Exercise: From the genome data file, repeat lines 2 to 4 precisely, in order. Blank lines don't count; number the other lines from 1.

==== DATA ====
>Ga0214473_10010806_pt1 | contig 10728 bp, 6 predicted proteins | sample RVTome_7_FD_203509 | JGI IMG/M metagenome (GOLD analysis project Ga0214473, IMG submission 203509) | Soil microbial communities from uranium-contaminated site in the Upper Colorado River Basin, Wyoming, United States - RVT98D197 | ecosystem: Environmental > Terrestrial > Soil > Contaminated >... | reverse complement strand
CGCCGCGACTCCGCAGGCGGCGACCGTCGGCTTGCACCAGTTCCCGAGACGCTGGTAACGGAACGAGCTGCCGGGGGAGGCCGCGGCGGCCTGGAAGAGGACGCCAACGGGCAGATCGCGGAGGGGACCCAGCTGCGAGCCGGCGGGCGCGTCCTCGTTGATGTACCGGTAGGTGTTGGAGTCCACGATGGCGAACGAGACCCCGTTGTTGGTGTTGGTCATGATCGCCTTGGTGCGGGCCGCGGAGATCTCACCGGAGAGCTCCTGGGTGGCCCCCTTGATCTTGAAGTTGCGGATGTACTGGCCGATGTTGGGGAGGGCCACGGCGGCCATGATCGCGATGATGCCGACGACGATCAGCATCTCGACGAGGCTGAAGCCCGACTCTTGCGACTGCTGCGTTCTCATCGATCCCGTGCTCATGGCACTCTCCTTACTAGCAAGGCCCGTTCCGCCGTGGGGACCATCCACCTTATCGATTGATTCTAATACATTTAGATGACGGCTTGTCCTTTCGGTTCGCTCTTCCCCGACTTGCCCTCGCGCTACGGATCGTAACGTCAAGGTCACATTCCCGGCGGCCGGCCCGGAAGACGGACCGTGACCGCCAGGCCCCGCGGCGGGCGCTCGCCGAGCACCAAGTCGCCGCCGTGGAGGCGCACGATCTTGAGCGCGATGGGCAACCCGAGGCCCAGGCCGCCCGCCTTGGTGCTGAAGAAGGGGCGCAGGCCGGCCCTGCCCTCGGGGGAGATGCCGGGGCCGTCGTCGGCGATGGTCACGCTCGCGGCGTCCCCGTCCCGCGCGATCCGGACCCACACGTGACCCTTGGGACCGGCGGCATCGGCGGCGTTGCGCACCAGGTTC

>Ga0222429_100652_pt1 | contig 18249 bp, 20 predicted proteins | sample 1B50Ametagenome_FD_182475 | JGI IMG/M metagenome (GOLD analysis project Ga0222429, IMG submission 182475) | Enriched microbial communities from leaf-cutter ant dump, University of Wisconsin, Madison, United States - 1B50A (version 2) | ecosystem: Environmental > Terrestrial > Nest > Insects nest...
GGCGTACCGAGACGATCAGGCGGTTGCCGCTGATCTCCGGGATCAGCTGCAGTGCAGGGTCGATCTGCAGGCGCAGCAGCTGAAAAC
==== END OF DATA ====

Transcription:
CGCCGCGACTCCGCAGGCGGCGACCGTCGGCTTGCACCAGTTCCCGAGACGCTGGTAACGGAACGAGCTGCCGGGGGAGGCCGCGGCGGCCTGGAAGAGGACGCCAACGGGCAGATCGCGGAGGGGACCCAGCTGCGAGCCGGCGGGCGCGTCCTCGTTGATGTACCGGTAGGTGTTGGAGTCCACGATGGCGAACGAGACCCCGTTGTTGGTGTTGGTCATGATCGCCTTGGTGCGGGCCGCGGAGATCTCACCGGAGAGCTCCTGGGTGGCCCCCTTGATCTTGAAGTTGCGGATGTACTGGCCGATGTTGGGGAGGGCCACGGCGGCCATGATCGCGATGATGCCGACGACGATCAGCATCTCGACGAGGCTGAAGCCCGACTCTTGCGACTGCTGCGTTCTCATCGATCCCGTGCTCATGGCACTCTCCTTACTAGCAAGGCCCGTTCCGCCGTGGGGACCATCCACCTTATCGATTGATTCTAATACATTTAGATGACGGCTTGTCCTTTCGGTTCGCTCTTCCCCGACTTGCCCTCGCGCTACGGATCGTAACGTCAAGGTCACATTCCCGGCGGCCGGCCCGGAAGACGGACCGTGACCGCCAGGCCCCGCGGCGGGCGCTCGCCGAGCACCAAGTCGCCGCCGTGGAGGCGCACGATCTTGAGCGCGATGGGCAACCCGAGGCCCAGGCCGCCCGCCTTGGTGCTGAAGAAGGGGCGCAGGCCGGCCCTGCCCTCGGGGGAGATGCCGGGGCCGTCGTCGGCGATGGTCACGCTCGCGGCGTCCCCGTCCCGCGCGATCCGGACCCACACGTGACCCTTGGGACCGGCGGCATCGGCGGCGTTGCGCACCAGGTTC

>Ga0222429_100652_pt1 | contig 18249 bp, 20 predicted proteins | sample 1B50Ametagenome_FD_182475 | JGI IMG/M metagenome (GOLD analysis project Ga0222429, IMG submission 182475) | Enriched microbial communities from leaf-cutter ant dump, University of Wisconsin, Madison, United States - 1B50A (version 2) | ecosystem: Environmental > Terrestrial > Nest > Insects nest...
GGCGTACCGAGACGATCAGGCGGTTGCCGCTGATCTCCGGGATCAGCTGCAGTGCAGGGTCGATCTGCAGGCGCAGCAGCTGAAAAC